Town leave was the highlight of every day when we were allowed perhaps an hour or so to ourselves, provided we wore a cap or straw boater. It was a chance to browse the little shops, and if you did happen to have any money, you could treat yourself to something a little more appetising than school lunches during rationing. Every boy was dished out with a shilling each week as pocket money. This was a system to ensure that every boy had something to spend, although, even in those days a shilling (5p) didn’t go far, and most of us cadged regular top-ups from our parents by way of a postal order now and again. With a couple of shillings in your pocket, you could treat yourself to beans on toast at The Tower Tearooms on the corner opposite The Blue Ball, or a fry up at the greasy spoon West End Cafe.
Tuesday afternoons were devoted to "Corps Day”, our CCF activities involving every boy except a very small number who had been registered as conscientious objectors by their parents. It was not generally considered a popular activity owing to the amount of strict discipline required to ensure that you were always immaculately turned out with polished boots and brasses, and anyone who was perceived to even slightly enjoy it was branded a “Corps Maniac”. It was however a very good preparation for the forthcoming enlistment into National Service after leaving school, and corps camps were always good fun, as were Field Days each term, when we were issued with blanks for our Leigh Enfield rifles, and even thunder flashes!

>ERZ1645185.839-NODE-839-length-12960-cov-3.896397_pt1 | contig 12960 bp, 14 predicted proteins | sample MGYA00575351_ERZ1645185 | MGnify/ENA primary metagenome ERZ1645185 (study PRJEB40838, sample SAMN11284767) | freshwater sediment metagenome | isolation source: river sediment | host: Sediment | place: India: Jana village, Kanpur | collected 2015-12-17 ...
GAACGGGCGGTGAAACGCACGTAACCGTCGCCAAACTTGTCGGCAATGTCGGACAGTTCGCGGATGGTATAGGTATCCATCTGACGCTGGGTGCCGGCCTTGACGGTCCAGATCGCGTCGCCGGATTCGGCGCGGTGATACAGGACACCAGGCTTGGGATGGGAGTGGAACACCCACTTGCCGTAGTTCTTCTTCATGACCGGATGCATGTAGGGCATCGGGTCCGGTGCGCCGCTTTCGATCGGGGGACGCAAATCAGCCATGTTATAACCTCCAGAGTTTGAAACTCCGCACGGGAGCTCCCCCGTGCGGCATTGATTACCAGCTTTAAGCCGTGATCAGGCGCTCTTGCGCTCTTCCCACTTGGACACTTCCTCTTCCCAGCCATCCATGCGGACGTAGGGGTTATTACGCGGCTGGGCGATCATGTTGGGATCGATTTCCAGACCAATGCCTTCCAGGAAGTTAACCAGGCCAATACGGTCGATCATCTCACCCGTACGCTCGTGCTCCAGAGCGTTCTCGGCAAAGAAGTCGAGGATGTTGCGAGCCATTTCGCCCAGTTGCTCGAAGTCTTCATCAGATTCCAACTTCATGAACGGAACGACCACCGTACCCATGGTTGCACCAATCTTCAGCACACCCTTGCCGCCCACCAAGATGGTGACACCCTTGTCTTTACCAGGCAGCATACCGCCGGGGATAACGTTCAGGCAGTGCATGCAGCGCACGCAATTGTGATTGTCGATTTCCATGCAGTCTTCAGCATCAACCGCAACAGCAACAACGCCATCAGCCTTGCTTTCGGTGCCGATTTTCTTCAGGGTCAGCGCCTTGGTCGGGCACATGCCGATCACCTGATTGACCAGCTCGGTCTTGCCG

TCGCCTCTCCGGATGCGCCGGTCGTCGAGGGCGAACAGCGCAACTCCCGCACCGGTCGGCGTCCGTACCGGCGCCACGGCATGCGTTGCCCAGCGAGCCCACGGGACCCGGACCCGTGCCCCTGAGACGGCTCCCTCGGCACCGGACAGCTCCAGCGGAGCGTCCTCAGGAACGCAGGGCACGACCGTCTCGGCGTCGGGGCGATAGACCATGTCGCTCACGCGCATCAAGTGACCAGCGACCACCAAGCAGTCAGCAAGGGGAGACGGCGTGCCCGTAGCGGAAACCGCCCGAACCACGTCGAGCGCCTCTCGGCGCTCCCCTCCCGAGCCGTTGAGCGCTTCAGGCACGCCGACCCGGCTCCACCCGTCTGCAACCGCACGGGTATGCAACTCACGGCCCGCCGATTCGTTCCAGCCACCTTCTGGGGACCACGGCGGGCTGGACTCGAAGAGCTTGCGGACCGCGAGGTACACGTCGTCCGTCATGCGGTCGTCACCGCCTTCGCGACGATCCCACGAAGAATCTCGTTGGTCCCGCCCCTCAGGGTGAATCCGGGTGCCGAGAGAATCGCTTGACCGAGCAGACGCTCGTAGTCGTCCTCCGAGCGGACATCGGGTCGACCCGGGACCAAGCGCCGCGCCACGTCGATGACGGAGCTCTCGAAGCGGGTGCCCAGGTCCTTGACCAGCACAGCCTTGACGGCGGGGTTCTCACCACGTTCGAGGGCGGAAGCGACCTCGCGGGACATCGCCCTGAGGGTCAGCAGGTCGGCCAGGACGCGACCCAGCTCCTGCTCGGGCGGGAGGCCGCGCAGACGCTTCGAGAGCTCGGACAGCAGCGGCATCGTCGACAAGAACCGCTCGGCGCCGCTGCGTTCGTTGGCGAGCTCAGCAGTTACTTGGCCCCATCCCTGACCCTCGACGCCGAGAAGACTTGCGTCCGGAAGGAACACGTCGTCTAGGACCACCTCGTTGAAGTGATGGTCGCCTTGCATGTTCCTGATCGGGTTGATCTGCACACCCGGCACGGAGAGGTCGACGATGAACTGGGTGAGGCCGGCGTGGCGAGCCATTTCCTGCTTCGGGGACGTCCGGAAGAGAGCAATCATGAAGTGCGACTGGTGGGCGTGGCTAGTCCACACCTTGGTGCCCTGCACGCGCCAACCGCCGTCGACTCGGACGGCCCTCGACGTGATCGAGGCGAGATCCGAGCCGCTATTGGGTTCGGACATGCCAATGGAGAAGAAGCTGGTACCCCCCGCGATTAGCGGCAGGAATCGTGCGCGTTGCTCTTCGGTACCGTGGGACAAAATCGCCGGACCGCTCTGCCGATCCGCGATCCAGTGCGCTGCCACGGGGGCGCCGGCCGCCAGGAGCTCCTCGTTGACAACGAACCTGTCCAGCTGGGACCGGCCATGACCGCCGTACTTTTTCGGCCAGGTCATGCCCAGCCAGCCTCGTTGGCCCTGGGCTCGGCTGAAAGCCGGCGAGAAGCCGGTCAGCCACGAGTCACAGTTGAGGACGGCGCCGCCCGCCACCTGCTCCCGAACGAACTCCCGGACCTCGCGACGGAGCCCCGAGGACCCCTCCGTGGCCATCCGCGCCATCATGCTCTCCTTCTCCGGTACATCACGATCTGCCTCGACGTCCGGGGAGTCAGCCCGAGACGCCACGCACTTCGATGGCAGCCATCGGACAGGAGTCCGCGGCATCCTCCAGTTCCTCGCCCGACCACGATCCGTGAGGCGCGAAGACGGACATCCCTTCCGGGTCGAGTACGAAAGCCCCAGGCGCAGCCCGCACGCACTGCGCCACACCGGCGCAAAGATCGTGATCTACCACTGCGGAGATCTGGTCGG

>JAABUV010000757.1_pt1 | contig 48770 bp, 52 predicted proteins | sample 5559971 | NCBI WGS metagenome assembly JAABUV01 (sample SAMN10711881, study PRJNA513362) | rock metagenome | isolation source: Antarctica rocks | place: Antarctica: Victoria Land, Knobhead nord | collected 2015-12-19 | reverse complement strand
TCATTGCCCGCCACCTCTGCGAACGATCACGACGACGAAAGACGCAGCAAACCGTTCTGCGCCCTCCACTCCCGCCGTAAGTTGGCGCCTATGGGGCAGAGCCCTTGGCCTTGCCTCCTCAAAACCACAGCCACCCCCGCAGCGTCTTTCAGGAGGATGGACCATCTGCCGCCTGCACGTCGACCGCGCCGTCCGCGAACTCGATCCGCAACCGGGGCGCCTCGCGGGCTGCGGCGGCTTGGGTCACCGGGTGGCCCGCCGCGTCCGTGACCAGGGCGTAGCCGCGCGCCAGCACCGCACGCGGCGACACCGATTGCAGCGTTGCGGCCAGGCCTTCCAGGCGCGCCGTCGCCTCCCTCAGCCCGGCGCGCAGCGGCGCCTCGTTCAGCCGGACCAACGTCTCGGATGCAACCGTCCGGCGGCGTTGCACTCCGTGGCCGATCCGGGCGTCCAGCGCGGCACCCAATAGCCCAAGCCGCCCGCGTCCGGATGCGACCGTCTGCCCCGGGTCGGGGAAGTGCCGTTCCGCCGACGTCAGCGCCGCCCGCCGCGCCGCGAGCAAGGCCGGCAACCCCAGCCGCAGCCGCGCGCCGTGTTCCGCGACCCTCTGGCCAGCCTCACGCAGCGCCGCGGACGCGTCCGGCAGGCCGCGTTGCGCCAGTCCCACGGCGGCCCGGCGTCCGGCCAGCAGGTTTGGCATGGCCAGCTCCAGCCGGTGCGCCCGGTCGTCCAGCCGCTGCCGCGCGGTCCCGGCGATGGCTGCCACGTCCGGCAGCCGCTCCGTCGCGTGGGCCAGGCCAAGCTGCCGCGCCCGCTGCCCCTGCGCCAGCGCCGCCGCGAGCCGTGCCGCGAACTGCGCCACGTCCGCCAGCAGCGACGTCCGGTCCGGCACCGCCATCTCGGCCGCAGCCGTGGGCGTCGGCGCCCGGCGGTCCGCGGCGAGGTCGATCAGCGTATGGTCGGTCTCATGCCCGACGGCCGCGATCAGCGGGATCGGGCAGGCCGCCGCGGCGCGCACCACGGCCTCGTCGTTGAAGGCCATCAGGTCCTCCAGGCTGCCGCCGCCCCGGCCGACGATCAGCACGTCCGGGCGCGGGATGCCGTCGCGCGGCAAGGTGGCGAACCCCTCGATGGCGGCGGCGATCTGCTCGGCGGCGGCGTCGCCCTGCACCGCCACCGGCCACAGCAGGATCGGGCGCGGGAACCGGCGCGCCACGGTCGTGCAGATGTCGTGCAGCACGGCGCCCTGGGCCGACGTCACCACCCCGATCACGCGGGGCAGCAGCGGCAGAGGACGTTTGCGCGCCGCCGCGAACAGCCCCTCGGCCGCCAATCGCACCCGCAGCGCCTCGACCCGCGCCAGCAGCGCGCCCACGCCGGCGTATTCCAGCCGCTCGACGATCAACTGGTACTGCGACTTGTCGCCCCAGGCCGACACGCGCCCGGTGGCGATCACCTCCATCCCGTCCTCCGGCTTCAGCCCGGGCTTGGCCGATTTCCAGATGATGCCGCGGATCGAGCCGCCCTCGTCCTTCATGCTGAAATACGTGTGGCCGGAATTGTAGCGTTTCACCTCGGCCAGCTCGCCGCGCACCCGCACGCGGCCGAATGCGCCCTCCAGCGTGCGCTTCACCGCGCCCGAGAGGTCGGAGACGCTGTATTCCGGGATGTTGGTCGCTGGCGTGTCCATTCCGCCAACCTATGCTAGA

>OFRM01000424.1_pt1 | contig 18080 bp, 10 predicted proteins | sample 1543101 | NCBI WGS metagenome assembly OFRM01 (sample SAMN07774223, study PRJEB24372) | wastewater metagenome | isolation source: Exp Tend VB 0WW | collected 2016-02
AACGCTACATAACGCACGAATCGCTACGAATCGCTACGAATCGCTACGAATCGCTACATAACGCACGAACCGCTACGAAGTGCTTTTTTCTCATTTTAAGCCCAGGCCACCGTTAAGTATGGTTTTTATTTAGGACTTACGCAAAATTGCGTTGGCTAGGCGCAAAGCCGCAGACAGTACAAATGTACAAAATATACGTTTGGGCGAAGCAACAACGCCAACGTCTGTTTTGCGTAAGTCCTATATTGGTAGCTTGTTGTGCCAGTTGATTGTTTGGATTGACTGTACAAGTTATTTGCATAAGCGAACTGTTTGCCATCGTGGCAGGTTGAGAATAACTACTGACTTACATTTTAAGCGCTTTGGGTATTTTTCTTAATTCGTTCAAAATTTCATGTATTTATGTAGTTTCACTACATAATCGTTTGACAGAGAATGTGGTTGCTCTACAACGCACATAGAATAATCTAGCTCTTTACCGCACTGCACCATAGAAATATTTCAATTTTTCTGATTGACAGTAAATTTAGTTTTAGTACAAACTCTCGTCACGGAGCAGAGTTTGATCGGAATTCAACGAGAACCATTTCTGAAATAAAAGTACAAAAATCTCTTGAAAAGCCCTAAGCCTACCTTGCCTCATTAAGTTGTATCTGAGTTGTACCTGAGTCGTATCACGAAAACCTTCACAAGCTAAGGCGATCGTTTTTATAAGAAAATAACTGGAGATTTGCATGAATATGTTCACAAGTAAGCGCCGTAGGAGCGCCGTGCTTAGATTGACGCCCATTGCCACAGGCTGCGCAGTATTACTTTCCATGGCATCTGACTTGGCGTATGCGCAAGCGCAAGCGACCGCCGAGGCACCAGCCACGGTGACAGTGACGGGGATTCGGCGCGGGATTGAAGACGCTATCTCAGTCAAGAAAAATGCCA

In 1953 we were still feeling the consequences of wartime rationing, and school meals were pretty sparse, and not always very appetising, despite the cheery service from the predominantly Polish kitchen staff. We ate in the school dining room on the ground floor of New House, sitting on benches at long wooden tables, each accommodating about ten boys, supervised by a master at the head of the table. On this particular day it was Mr Poke, the PE teacher who was known for his no nonsense strictness.
Because of the rather bland nature of many of the meals in those days, it was not uncommon for us to smuggle in our own seasoning, typically in the form of HP Sauce, Tomato Ketchup, or in my case, Worcestershire Sauce. After the main course of hearty stew, we were confronted with prunes and custard. Not a very popular choice owing to their reputed after affects, but one particular lad who ate anything on offer, never refused second helpings, and we thought it would be very amusing to secretly add a hefty dose of my Worcestershire Sauce to the few remaining prunes.
When we had all cleared our bowls, Mr Poke lifted the serving bowl, enquiring if anybody wanted seconds. To our horror, the greedy lad declined, so Mr Poke decided to finish them himself!  Predictably, this did not go down at all well, and I was left with no option but to own up to the prank and take the punishment.
Each term we were allocated a “Leave Sunday” which enabled many of us to spend a much appreciated day at home, provided that we were back in time for Evensong at 6.30pm. About a dozen of us from the Bristol area would hire a cheap old Bedford Coach with wooden seats and a willing driver. However, on this occasion, my tampering with the prunes coincided with the upcoming Leave Sunday, and Mr Poke saw this as the perfect solution for my punishment. Instead of going home, I was instructed to climb up to the Pigeon Tower and run back and forth along the ridge twenty times, to a cluster of Pine Trees a few hundred yards towards Hyde, with a stone wall to be clambered over half way between. It rained throughout the entire ordeal, and to this day I have no idea whether Mr Poke, or indeed anyone else bothered to check on me, although I’m sure it amused quite a few of those unfortunate enough not to be going home for the day.
To this day, whenever I see a prune, I’m reminded of that event and life at King’s in the 1950s.